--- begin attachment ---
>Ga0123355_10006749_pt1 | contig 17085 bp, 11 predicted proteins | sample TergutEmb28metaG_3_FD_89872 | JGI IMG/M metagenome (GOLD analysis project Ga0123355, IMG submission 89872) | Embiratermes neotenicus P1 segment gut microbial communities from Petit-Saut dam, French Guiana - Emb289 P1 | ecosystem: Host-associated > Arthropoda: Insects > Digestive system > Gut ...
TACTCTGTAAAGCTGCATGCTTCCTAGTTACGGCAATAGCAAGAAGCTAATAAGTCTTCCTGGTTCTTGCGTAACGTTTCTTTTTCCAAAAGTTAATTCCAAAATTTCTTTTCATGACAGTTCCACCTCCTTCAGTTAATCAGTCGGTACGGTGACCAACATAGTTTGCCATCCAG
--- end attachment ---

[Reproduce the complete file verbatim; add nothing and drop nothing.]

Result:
>Ga0123355_10006749_pt1 | contig 17085 bp, 11 predicted proteins | sample TergutEmb28metaG_3_FD_89872 | JGI IMG/M metagenome (GOLD analysis project Ga0123355, IMG submission 89872) | Embiratermes neotenicus P1 segment gut microbial communities from Petit-Saut dam, French Guiana - Emb289 P1 | ecosystem: Host-associated > Arthropoda: Insects > Digestive system > Gut ...
TACTCTGTAAAGCTGCATGCTTCCTAGTTACGGCAATAGCAAGAAGCTAATAAGTCTTCCTGGTTCTTGCGTAACGTTTCTTTTTCCAAAAGTTAATTCCAAAATTTCTTTTCATGACAGTTCCACCTCCTTCAGTTAATCAGTCGGTACGGTGACCAACATAGTTTGCCATCCAG